Campaign targets under-age drinkers

ALCOHOLWATCH: Left to right, PCSO Superintendent, Michael Cleasby, Naeem Khan from Belle Vue Wines, PC Yasmeen Hussain from the alcohol licensing team, and PCSO Inspector John Pattison
ALCOHOLWATCH: Left to right, PCSO Superintendent, Michael Cleasby, Naeem Khan from Belle Vue Wines, PC Yasmeen Hussain from the alcohol licensing team, and PCSO Inspector John Pattison
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POLICE will lead an innovative scheme over the summer holidays that aims to reduce alcohol-fuelled crime and anti-social behaviour among young people.

As part of Alcoholwatch, officers from Hartlepool Police will place tamperproof stickers on bottles of alcohol in licensed premises in the town.

These stickers contain a unique code that links the alcohol to where it has been bought from.

When officers come across young people in possession of alcohol, they can check the bottles and work with the licensee to identify if there are any issues around under-age teenagers obtaining alcohol from them.

Response officers and the police licensing team will all work on the scheme, which will run until August 31, under the banner of the Safer Hartlepool Partnership, alongside partners including Hartlepool Borough Council.

Hartlepool is the first district in Cleveland to pilot the initiative. But it has proved to be successful in other areas across the country in clamping down on under-age drinking.

Alcoholwatch forms part of a wider strategy to reduce related incidents and supports work such as test purchasing operations.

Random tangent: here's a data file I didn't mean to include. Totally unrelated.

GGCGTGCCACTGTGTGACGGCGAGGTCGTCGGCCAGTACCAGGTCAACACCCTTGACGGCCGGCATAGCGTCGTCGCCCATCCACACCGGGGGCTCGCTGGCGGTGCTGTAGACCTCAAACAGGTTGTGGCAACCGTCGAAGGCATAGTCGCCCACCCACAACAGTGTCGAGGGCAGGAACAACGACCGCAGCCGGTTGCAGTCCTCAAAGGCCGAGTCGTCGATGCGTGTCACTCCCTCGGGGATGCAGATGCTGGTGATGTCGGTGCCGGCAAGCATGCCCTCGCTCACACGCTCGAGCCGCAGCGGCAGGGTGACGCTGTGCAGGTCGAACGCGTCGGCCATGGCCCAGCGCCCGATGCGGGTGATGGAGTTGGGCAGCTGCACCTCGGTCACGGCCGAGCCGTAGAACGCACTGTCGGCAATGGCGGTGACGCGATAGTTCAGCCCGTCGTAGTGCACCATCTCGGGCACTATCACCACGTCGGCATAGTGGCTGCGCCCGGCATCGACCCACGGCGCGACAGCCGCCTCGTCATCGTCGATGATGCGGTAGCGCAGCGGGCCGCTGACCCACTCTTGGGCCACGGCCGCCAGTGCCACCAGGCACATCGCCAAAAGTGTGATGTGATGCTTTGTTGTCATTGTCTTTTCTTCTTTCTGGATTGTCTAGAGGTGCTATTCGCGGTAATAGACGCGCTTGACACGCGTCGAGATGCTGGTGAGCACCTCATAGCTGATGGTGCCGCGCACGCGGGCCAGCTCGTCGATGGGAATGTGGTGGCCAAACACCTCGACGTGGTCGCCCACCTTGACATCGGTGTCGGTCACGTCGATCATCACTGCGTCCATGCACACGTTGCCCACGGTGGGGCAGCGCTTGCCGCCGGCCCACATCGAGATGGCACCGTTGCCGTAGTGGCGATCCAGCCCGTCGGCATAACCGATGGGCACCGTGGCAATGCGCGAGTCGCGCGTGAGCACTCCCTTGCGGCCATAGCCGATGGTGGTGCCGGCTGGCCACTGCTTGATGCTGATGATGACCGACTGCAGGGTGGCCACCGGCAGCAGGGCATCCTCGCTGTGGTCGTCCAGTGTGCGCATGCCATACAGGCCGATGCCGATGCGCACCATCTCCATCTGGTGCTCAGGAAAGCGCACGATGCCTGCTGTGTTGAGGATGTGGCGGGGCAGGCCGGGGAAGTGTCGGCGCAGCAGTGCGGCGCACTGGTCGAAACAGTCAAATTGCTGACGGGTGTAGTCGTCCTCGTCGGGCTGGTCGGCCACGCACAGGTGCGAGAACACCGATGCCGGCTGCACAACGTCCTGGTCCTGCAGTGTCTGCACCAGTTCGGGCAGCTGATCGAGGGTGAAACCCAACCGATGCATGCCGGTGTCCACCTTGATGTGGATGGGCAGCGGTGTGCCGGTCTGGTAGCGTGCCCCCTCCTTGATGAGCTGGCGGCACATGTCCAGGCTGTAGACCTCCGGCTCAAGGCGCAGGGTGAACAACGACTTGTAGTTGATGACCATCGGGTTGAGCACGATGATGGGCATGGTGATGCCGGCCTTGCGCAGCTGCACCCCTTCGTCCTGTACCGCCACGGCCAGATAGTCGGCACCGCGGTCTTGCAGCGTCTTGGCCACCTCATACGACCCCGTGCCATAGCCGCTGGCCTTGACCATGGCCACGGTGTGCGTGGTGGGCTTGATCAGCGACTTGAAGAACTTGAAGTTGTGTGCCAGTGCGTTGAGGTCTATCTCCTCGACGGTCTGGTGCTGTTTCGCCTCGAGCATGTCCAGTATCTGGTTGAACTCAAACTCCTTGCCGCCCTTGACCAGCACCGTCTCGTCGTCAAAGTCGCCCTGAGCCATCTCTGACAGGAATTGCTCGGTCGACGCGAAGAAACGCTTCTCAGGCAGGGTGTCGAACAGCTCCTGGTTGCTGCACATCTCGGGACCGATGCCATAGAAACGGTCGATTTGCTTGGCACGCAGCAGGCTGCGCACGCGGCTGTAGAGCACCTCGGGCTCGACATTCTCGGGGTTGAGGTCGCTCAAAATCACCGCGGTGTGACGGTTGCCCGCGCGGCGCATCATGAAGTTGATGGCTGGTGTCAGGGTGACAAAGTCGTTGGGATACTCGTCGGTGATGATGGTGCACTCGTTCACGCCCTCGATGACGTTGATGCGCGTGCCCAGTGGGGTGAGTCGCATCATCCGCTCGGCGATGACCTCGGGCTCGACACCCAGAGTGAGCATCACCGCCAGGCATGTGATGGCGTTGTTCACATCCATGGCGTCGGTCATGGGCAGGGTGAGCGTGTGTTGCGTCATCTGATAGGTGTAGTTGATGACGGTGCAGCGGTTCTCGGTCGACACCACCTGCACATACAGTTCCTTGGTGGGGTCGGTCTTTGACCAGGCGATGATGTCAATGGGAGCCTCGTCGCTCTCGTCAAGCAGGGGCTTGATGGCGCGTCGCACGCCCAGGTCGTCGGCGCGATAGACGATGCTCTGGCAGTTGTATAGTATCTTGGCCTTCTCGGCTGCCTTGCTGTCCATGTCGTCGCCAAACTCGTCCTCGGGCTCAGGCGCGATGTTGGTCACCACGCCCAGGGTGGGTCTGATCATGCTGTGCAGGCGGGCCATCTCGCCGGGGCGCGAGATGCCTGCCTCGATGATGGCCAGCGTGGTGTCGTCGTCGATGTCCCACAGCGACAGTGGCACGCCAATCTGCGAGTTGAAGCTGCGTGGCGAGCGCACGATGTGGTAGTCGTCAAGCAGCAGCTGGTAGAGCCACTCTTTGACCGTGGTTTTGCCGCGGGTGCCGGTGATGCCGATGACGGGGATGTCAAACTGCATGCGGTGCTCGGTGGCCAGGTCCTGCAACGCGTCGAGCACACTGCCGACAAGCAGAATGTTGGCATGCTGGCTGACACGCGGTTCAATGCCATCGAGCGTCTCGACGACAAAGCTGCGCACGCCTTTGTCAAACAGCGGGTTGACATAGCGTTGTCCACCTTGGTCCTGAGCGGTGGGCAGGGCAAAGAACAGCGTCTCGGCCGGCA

Chief Inspector Kath Prudom, of Hartlepool Police, said: “This scheme will help us to paint a better picture of where young people get their alcohol from and gather intelligence to nip it in the bud.

“Previously officers would rely on youngsters for information on where they obtained it, but they would be extremely reluctant and sometimes give wrong information.

“Alcoholwatch is an innovative scheme and is a positive addition to the work that is taking place already in the town to reduce under-age drinking.”

Ian Harrison, from Hartlepool Borough Council, said: “Under-age drinking and the anti-social behaviour it can bring affects communities and is a priority for many residents who look to the town’s partner agencies for resolutions.

“It also can affect the young people themselves by causing devastating health implications. Alcoholwatch looks to break the cycle of under-age drinking by getting to the heart of where they obtain their alcohol and disrupting the supply so that the opportunity is not there for them to create problems.”